Kidnapped (Enriched Classics Series)
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Kidnapped (Enriched Classics Series)

3.3 9
by Robert Louis Stevenson, Cynthia Brantley Johnson, Karen Davidson

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The adventures of David Balfour, a young orphan, as he journeys through the dangerous Scottish Highlands in an attempt to regain his rightful inheritance.


  • A concise introduction that gives the reader important background information



The adventures of David Balfour, a young orphan, as he journeys through the dangerous Scottish Highlands in an attempt to regain his rightful inheritance.


  • A concise introduction that gives the reader important background information
  • A chronology of the author's life and work
  • A timeline of significant events that provides the book's historical context
  • An outline of key themes and plot points to guide the reader's own interpretations
  • Detailed explanatory notes
  • Critical analysis, including contemporary and modern perspectives on the work
  • Discussion questions to promote lively classroom and book group interaction
  • A list of recommended related books and films to broaden the reader's experience

Enriched Classics offer readers affordable editions of great works of literature enhanced by helpful notes and insightful commentary. The scholarship provided in Enriched Classics enables readers to appreciate, understand, and enjoy the world's finest books to their full potential.


Product Details

Simon & Schuster
Publication date:
Enriched Classics Series
Edition description:
Enriched Classic
Product dimensions:
4.20(w) x 7.20(h) x 1.10(d)

Read an Excerpt

Introduction by Margot Livesey


When I was growing up in Scotland, Robert Louis Stevenson was the first author whom I knew by name, and he remains the only one whom I can truthfully claim to have been reading all my life. From an early age, my parents read to me from A Child's Garden of Verses, and I soon learned some of the poems by heart.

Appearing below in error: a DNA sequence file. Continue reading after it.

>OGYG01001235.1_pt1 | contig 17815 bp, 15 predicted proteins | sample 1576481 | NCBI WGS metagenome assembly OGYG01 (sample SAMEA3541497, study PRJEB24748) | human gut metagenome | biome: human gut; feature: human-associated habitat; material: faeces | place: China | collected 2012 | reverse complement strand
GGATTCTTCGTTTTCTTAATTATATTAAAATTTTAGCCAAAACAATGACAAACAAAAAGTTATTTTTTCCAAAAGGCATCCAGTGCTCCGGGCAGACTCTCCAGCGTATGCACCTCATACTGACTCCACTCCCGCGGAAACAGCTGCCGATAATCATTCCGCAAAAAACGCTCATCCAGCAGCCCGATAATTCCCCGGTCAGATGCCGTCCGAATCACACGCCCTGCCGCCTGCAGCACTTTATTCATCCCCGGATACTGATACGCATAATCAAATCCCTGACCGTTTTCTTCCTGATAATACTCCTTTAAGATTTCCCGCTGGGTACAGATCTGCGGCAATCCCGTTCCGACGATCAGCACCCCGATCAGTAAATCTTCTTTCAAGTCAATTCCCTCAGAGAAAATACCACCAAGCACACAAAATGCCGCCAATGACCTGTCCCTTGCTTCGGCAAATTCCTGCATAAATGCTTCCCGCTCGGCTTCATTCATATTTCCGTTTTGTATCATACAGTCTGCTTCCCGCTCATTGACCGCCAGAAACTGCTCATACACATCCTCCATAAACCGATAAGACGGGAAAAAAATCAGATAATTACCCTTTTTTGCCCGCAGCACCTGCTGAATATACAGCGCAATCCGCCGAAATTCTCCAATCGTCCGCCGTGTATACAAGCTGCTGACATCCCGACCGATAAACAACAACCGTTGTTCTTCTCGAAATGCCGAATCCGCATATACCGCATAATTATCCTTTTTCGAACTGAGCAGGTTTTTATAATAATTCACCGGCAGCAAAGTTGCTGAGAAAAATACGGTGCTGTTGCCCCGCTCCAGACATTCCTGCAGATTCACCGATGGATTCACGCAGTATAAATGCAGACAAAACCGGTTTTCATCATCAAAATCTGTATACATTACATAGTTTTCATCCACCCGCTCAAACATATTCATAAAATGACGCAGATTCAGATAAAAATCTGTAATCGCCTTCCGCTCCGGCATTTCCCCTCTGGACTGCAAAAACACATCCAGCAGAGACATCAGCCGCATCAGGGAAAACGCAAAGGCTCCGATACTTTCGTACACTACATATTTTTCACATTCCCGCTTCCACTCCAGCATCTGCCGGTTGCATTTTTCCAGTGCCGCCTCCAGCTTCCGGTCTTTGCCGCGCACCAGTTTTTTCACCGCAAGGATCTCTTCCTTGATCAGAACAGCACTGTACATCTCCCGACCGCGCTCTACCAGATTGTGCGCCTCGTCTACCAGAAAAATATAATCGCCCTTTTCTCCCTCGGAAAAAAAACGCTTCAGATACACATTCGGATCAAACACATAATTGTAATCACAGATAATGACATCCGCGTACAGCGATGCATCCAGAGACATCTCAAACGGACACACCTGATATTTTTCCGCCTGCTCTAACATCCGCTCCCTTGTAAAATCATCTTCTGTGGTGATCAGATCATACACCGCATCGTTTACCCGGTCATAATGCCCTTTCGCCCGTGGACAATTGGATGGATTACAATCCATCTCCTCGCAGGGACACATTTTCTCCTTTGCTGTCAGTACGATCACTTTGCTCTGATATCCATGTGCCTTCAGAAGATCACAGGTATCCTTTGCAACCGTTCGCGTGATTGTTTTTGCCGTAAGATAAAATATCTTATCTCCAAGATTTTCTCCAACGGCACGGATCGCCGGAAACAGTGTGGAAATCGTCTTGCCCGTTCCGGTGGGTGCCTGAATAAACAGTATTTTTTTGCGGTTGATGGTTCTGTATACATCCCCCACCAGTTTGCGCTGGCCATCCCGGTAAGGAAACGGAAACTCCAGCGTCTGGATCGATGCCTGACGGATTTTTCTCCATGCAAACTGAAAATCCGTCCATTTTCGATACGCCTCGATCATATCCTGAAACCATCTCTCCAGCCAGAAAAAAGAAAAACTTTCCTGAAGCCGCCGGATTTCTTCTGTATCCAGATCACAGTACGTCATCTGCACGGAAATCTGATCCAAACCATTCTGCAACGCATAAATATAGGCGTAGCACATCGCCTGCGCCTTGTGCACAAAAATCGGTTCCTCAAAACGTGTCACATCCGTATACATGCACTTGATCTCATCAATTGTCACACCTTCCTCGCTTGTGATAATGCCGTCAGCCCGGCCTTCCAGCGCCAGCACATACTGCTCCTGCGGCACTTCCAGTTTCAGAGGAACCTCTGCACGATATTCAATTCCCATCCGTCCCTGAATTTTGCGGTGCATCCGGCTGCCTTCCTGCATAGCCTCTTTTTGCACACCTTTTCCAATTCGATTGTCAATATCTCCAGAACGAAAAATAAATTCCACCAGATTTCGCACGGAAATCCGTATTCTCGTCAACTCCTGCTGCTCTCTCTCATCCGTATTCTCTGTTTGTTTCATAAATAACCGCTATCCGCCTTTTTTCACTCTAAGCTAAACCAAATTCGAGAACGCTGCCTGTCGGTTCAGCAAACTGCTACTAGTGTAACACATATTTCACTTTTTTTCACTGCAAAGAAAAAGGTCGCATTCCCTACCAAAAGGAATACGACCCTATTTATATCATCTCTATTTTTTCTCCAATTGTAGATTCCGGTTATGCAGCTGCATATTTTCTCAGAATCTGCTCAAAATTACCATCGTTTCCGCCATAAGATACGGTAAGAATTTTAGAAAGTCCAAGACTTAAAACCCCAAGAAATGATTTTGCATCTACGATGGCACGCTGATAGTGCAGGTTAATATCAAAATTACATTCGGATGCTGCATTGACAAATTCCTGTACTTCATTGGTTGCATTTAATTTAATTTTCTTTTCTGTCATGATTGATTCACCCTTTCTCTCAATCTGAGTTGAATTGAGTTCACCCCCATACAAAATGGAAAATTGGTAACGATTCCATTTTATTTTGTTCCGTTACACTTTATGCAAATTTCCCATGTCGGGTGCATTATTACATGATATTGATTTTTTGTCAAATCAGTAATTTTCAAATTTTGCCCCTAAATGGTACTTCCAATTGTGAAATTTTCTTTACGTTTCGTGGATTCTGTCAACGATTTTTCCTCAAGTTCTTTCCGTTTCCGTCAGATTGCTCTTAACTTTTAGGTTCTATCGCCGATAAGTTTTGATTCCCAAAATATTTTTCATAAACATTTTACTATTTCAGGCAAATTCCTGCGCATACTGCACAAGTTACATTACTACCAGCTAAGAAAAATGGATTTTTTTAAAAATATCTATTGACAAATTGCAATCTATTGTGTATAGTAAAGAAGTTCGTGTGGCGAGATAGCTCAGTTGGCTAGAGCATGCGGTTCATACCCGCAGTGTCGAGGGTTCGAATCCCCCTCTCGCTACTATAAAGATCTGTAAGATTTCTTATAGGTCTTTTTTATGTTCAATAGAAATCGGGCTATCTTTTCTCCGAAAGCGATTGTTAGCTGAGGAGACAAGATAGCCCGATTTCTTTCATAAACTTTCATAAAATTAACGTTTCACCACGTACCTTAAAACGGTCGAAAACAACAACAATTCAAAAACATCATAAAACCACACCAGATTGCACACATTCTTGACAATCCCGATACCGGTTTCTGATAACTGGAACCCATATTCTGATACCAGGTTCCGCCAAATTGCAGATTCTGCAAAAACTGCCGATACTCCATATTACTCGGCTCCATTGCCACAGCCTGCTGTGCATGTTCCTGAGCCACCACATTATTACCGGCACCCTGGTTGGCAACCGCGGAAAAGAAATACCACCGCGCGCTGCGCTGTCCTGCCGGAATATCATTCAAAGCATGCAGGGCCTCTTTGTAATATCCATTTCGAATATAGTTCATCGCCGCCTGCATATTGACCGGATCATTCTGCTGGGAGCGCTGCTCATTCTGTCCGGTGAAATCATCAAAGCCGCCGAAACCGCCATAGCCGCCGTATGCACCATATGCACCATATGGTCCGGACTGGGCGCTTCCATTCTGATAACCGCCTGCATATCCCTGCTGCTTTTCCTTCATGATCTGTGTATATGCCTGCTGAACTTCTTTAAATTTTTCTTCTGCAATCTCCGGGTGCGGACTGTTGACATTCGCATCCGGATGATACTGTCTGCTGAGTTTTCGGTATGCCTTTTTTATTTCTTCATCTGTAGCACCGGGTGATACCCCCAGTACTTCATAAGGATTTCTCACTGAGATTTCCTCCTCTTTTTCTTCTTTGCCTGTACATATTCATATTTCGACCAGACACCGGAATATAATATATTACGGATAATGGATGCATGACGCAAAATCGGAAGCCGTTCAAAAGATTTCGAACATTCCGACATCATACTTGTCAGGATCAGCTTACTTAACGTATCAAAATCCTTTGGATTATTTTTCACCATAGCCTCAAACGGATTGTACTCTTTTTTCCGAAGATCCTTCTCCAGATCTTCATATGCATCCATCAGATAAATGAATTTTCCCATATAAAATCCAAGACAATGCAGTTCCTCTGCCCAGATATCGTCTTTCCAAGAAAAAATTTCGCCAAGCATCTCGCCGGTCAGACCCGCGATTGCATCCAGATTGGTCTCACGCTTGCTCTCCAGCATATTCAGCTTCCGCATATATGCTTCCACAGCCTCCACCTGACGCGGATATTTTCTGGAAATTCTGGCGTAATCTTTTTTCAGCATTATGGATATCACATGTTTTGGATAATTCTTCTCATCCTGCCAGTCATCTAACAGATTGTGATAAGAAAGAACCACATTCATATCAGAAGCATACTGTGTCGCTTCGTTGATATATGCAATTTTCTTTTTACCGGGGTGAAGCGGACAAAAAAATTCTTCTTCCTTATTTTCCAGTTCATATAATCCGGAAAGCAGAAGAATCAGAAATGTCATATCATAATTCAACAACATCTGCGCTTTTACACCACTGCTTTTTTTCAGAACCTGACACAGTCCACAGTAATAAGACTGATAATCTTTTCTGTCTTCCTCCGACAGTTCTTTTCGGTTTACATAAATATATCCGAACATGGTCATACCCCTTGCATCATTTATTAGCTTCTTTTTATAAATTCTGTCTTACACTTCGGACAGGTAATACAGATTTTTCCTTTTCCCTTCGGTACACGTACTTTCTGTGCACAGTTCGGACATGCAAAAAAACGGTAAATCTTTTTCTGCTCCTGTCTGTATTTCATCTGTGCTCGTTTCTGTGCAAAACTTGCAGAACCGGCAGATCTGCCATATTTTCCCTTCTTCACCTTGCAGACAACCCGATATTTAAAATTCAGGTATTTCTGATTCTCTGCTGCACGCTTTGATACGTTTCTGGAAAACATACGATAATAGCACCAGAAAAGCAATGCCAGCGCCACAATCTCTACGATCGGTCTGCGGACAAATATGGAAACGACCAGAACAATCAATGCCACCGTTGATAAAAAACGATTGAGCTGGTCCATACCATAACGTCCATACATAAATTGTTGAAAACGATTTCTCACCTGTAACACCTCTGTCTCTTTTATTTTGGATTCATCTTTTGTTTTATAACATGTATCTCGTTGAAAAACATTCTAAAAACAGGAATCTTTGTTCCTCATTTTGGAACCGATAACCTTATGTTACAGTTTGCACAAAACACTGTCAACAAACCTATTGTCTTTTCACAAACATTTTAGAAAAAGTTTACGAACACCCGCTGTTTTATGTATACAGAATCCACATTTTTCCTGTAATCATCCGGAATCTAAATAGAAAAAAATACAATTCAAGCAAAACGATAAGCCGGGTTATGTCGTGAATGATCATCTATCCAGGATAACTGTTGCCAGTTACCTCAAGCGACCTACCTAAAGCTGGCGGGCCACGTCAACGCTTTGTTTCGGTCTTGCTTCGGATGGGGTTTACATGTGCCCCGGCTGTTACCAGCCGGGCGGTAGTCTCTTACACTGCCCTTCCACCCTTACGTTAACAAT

I have a little shadow
that goes in and out with me,
And what can be the use of him
is more than I can see.

Perhaps I recognized, even then, Stevenson's unique gift for keeping a foot in two camps. While the poems vividly captured my childish concerns, somewhere in the margins shimmered the mystery of adult life. A few years later Kidnapped was the first chapter book I read, and I can still picture the maroon binding and the black-and-white drawings that illustrated David Balfour's adventures. At the age of seven, a book without pictures would have been out of the question, but, in fact, they turned out to be superfluous. I could imagine everything that happened just from the words on the page, although I must admit to the small advantage that the view from my bedroom window—bare hills, rocks, heather—was very much like the landscape of Kidnapped.

At first glance such early acquaintance might seem like a good omen for an author's reputation. In actuality, that Stevenson is so widely read by children has tended to make him seem like an author from who, as adults, we have little to learn. It is worth noting that his contemporaries would not have shared this prejudice. Nineteenth-century readers did not regard children's books as separate species. Stevenson's ownfather often reread The Parent's Assistant, a volume of children's stories, and Leslie Stephen, Virginia Woolf's father, writes of staying up late to finish Treasure Island.

Like the shadow of his poem, Stevenson's reputation has waxed and waned at an alarming rate. He died in a blaze of hagiography, which perhaps in part explains the fury of later critics. F.R. Leavis in The Great Tradition dismisses Stevenson (in a footnote, no less) as a romantic writer, guilty of fine writing, and in general Stevenson has not fared as well as his friend Henry James. People comment with amazement that Borges and Nabokov praised his novels. Still, his best work has remained in print for over a hundred years, and his is among that small group of authors to have given a phrase to the language: Jekyll and Hyde.